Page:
4. Molecular change signal-to-noise criteria for interpreting experiments involving exposure of biological systems to weakly interacting electromagnetic fields.

    Science.gov (United States)

    Vaughan, Timothy E; Weaver, James C

    2005-05-01

    We describe an approach to aiding the design and interpretation of experiments involving biological effects of weakly interacting electromagnetic fields that range from steady (dc) to microwave frequencies. We propose that if known biophysical mechanisms cannot account for an inferred, underlying molecular change signal-to-noise ratio, (S/N)gen, of a observed result, then there are two interpretation choices: (1) there is an unknown biophysical mechanism with stronger coupling between the field exposure and the ongoing biochemical process, or (2) the experiment is responding to something other than the field exposure. Our approach is based on classical detection theory, the recognition that weakly interacting fields cannot break chemical bonds, and the consequence that such fields can only alter rates of ongoing, metabolically driven biochemical reactions, and transport processes. The approach includes both fundamental chemical noise (molecular shot noise) and other sources of competing chemical change, to be compared quantitatively to the field induced change for the basic case that the field alters a single step in a biochemical network. Consistent with pharmacology and toxicology, we estimate the molecular dose (mass associated with field induced molecular change per mass tissue) resulting from illustrative low frequency field exposures for the biophysical mechanism of voltage gated channels. For perspective, we then consider electric field-mediated delivery of small molecules across human skin and into individual cells. Specifically, we consider the examples of iontophoretic and electroporative delivery of fentanyl through skin and electroporative delivery of bleomycin into individual cells. The total delivered amount corresponds to a molecular change signal and the delivery variability corresponds to generalized chemical noise. Viewed broadly, biological effects due to nonionizing fields may include animal navigation, medical applications, and environmental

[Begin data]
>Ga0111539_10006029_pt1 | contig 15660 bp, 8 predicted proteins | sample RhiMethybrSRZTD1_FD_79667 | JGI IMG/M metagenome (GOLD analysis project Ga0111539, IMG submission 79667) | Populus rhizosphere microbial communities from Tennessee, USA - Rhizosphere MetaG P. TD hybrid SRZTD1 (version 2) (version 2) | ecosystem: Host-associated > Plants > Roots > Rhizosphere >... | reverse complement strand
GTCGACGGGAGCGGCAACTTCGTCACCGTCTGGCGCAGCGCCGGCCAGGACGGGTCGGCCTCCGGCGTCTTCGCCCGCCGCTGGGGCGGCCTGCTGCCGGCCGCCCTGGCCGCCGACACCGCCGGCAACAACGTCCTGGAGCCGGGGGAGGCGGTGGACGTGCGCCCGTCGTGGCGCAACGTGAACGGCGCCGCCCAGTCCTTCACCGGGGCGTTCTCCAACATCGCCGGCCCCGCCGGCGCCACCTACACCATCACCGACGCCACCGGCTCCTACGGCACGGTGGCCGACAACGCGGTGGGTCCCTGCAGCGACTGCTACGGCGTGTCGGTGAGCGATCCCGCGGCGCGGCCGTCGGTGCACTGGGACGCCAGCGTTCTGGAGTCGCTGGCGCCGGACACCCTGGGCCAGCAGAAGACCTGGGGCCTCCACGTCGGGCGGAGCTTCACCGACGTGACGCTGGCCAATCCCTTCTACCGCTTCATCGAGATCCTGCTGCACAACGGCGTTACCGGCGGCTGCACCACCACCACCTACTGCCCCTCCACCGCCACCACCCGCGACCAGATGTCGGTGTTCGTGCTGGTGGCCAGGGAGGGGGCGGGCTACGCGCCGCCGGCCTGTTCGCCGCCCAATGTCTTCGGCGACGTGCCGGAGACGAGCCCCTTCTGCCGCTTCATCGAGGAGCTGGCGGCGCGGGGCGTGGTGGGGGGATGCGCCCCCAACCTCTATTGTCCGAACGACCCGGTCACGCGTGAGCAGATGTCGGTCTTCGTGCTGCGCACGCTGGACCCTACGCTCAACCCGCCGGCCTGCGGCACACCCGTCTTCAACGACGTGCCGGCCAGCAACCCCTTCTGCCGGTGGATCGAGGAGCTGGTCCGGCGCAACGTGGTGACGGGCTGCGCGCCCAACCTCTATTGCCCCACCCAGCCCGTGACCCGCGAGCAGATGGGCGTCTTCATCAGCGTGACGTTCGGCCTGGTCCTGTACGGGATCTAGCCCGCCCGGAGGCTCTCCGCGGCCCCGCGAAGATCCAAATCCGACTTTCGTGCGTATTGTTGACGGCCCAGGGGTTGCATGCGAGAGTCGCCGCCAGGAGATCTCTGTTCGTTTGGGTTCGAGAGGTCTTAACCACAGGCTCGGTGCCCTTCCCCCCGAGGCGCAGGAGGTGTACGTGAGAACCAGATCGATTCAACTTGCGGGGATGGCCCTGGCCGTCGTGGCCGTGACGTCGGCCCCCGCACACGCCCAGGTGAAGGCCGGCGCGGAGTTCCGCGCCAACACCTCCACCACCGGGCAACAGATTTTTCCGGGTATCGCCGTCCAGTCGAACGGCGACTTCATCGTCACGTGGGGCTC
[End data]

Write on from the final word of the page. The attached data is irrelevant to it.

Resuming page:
5. Changing the interpretation of monuments for the purpose of influencing the Czechoslovak collective identity through Rudé Právo and presidential speeches (1948-1957)

    OpenAIRE

    Hobl, Elisabeth Anna

    2015-01-01

    CHARLES UNIVERSITY IN PRAGUE FACULTY OF SOCIAL SCIENCES Institute of International Studies Elisabeth Anna Hobl Changing the interpretation of monuments for the purpose of influencing the Czechoslovak collective identity through Rudé Právo and presidential speeches (1948-1957) Masters thesis Prague 2015 Abstract The Communist Party of Czechoslovak (KSČ) tried self-servingly to shape the interpretation of Czechoslovak history. National identity can theoretically change over time by adapting amo...

  6. Changes in medical treatment six months after risk stratification with HeartScore and coronary artery calcification scanning of healthy middle-aged subjects

    DEFF Research Database (Denmark)

    Sørensen, Mette Hjortdal; Gerke, Oke; Lambrechtsen, Jess

    2012-01-01

    Objectives: The aim was to examine and compare the impact of HeartScore and coronary artery calcification (CAC) score on subsequent changes in the use of medication. Methods: A total of 1156 healthy men and women, aged 50 or 60, had a baseline medical examination and a coronary artery CT-scan as ...

  7. A new CT-score as index of hemodynamic changes in patients with chronic thromboembolic pulmonary hypertension.

    Science.gov (United States)

    Leone, Maria Barbara; Giannotta, Marica; Palazzini, Massimiliano; Cefarelli, Mariano; Martìn Suàrez, Sofia; Gotti, Enrico; Bacchi Reggiani, Maria Letizia; Zompatori, Maurizio; Galiè, Nazzareno

    2017-07-01

    The aim of this study was to retrospectively assess the relationship between radiological and hemodynamic parameters in patients with chronic thromboembolic pulmonary hypertension (CTEPH). We introduced a new CT-score to evaluate hemodynamic changes, only employing CT-pulmonary angiography (CTPA). 145 patients affected by CTEPH underwent hemodynamic and CTPA evaluation. Among these 145 patients, 69 underwent pulmonary endarterectomy (PEA) and performed a CTPA evaluation even after surgery. Hemodynamic assessment considered the values of mean pulmonary artery pressure (mPAP) and pulmonary vascular resistance (PVR), obtained through right heart catheterization (RHC). Radiological evaluation included CTPA signs of pulmonary hypertension. A highly significant statistical correlation was observed between the new CT-score and both mPAP and PVR (p < 0.000) in the whole sample and also in the subgroup who underwent PEA. In addition, mPAP and PVR showed an important association with the severity of mosaic perfusion (p < 0.000). mPAP also correlated with main pulmonary artery diameter (p < 0.01); a significant association was found in both between PVR and tricuspid regurgitation(p < 0.000) and with PVR and presence of unilateral or bilateral pulmonary thromboembolic occlusion (p < 0.05). Our results confirm the diagnostic role of CTPA in evaluating patients with CTEPH and in addition open a new horizon in assessing hemodynamic changes in patients with CTEPH, only employing a CTPA, especially when RHC is contraindicated or not possible.